After Blenheim the small number of men that had escaped capture were assembled at Nancy, where two weak battalions were formed. In 1705 these were at Sierck under Villars. In July 1705 an exchange of prisoners led to the return of those soldiers of the Navarre regiment which were still in the United Provinces, and the regiment thus returned to a strength of three battalions. The regiment wintered at Strassbourg. On 4 April 1706 the Marquis de Pionsac was appointed as colonel of the regiment and on 7 July it entered Lauterbourg. Soon after it lifted the blockade of Fort Louis. It also participated in the attack on the works of Drusenheim and taking the Marquisat island. The regiment wintered at Lauterbourg. In May 1707 it was part of the forces which forced the lines of Stollhofen.

In 1708 the Navarre regiment was in the Battle of Oudenaarde, where it was part of those units which observed the battle. In late July it went to Cadzand. In October it was in the assault on Leffinghe, but after that it did not see much action and wintered in Berghes. On 16 February 1709 Jean Marquis de Gassion was appointed as colonel. Later that year Navarre participated in the battle of Malplaquet. The regiment then continued in Flanders till 12 June 1711, when it left for the Rhine. In 1712 it returned to Flanders and participated in the battle of Denain. In 1713 the Navarre regiment opened the trenches before Landau and suffered heavy losses during the siege. Later that year it covered the siege of Freiburg. After the war elements of 5 other regiments were fused into its ranks.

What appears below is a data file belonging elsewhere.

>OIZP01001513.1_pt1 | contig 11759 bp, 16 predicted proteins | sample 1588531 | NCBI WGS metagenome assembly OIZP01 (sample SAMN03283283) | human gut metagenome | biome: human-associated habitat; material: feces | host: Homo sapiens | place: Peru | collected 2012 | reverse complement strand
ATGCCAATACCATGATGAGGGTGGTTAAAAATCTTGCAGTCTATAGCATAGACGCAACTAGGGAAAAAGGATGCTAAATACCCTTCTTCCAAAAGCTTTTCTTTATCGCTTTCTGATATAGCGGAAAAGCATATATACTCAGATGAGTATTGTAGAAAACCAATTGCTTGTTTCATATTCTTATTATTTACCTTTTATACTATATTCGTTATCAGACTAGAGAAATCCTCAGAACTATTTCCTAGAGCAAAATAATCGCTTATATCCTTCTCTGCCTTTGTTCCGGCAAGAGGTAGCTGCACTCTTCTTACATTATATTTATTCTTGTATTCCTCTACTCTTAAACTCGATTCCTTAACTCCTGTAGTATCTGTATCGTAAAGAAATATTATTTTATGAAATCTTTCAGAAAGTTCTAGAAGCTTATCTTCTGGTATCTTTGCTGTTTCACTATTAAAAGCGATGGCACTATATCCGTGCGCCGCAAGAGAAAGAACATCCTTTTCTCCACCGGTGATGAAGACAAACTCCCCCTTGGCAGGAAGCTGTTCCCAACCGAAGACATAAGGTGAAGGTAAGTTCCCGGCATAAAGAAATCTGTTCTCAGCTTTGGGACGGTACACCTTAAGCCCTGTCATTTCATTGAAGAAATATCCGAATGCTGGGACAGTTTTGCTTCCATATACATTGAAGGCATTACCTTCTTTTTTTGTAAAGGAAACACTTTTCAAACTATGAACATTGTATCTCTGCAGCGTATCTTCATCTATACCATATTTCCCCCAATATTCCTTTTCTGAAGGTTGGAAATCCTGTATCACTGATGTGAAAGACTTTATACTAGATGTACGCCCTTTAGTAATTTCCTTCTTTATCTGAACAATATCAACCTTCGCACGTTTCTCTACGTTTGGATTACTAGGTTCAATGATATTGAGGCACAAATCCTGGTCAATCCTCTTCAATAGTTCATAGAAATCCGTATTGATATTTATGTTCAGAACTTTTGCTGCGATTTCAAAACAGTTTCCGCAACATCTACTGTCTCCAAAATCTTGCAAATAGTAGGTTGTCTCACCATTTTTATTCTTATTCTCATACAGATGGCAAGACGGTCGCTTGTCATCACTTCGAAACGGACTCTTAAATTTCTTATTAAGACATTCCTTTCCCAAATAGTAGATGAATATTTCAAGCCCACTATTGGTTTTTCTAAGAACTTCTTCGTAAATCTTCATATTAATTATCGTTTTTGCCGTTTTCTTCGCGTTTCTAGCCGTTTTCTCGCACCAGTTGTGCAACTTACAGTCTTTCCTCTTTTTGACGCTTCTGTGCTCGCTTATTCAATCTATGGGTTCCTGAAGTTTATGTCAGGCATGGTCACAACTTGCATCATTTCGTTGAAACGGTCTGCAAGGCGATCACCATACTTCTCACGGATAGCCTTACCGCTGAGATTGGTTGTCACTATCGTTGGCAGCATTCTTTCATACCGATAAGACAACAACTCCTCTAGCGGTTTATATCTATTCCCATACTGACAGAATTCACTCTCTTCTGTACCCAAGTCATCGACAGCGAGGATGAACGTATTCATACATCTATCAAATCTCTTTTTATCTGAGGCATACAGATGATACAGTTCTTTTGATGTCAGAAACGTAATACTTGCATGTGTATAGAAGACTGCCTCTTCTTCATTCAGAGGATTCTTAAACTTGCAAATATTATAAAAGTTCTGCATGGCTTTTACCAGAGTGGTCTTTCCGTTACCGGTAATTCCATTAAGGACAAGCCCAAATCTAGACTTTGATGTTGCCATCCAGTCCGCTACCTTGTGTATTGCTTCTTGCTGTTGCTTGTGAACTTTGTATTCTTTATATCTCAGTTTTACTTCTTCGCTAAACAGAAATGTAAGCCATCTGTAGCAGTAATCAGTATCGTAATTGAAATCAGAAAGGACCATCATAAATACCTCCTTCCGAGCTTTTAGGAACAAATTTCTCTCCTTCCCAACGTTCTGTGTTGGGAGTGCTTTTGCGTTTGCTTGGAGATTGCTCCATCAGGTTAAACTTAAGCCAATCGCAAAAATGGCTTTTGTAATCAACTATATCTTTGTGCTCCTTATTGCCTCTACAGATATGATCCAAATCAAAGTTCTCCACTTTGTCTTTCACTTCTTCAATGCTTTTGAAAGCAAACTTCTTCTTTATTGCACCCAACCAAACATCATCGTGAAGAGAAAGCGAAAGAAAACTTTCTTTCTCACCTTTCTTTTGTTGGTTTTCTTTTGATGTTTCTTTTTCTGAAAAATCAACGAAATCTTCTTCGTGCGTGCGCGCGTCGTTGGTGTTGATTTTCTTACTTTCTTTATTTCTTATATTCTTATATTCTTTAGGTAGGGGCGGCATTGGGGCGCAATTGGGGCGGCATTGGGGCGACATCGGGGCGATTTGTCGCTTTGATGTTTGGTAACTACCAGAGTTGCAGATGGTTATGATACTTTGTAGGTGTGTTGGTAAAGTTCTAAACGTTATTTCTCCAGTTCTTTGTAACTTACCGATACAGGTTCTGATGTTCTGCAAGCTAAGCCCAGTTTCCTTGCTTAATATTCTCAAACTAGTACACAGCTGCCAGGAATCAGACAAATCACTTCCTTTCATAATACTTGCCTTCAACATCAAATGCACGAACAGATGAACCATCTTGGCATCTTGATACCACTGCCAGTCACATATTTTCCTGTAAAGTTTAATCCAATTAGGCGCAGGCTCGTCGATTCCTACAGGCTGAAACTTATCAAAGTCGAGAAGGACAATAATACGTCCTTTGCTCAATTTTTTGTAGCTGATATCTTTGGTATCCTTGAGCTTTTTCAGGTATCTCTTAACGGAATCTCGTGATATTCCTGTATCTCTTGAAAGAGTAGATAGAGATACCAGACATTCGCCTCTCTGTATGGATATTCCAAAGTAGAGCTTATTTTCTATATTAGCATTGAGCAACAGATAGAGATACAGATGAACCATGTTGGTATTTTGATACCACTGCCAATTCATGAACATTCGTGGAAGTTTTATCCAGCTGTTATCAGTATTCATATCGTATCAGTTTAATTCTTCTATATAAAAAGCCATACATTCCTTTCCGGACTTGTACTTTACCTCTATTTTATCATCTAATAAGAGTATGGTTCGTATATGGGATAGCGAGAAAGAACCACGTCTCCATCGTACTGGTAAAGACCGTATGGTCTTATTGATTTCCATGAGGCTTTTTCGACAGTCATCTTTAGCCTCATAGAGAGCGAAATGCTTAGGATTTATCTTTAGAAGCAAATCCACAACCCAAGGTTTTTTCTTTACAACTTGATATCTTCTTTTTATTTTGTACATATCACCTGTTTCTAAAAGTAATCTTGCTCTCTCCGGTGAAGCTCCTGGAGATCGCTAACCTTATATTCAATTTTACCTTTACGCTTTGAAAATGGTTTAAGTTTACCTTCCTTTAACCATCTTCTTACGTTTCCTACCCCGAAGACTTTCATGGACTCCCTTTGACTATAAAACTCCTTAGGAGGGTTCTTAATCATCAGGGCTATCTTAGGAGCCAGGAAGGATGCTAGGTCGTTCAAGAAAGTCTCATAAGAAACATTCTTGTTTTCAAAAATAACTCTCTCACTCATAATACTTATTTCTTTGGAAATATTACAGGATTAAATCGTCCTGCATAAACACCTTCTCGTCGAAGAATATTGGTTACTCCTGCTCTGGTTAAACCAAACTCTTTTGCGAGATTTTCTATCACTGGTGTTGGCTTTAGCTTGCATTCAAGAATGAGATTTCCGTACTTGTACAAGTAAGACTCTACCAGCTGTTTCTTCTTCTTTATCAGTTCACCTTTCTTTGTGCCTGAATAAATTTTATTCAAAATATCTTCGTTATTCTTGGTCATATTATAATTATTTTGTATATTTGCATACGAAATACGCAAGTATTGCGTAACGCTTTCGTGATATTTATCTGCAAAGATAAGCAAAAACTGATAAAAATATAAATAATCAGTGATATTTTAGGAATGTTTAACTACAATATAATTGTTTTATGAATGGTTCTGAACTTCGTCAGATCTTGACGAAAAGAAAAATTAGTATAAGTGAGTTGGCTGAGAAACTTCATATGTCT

1) Histoire de l'ancienne infanterie française, page 48 for the Navarre regiment in the siege of Wesel
2) See 'Campement welches Ihr. Konigl. Maj. bei Hauterive, den 19 Maij 1691gesteller haben. HStAM WHK 7/76.
3) See Bataile formée par les François contre les Alliées devant Namur en Brabande le 24 Juillet 1692.
4) See Bataile formée par les François contre les Alliées près de Steinkerque en Braband en l'année 1693 (really 1692).
5) Relation circonstanciée de la Bataille qui s'est donnée près de Hochstedt sur le Danube le 13. d'Aout 1704 is a picture printed by Anna Beek in 1704. In the text it has a 'Relation de la Bataille de Hochstedt par un Géneral de l'armée François, á Strasbourg ce 31. d'Aout 1704: 'Monsieur de Blansac y consentit (i.e. the surrender) & fit de son mieux, pour y faire consentir Navarre, qui enterra ses drapeaux. Tout ceda, Monsieur de Blansac signa les Articles, mais Siviere & Jourry n'en voulurent rien faire. On les desarma, on prit leurs drapeaux.' Also the history of the reign of Queen Anne digested into Annals Year the third, London 1705. It renders a translation of this letter in Appendix nr 18 and dates it to as 30 August 1704.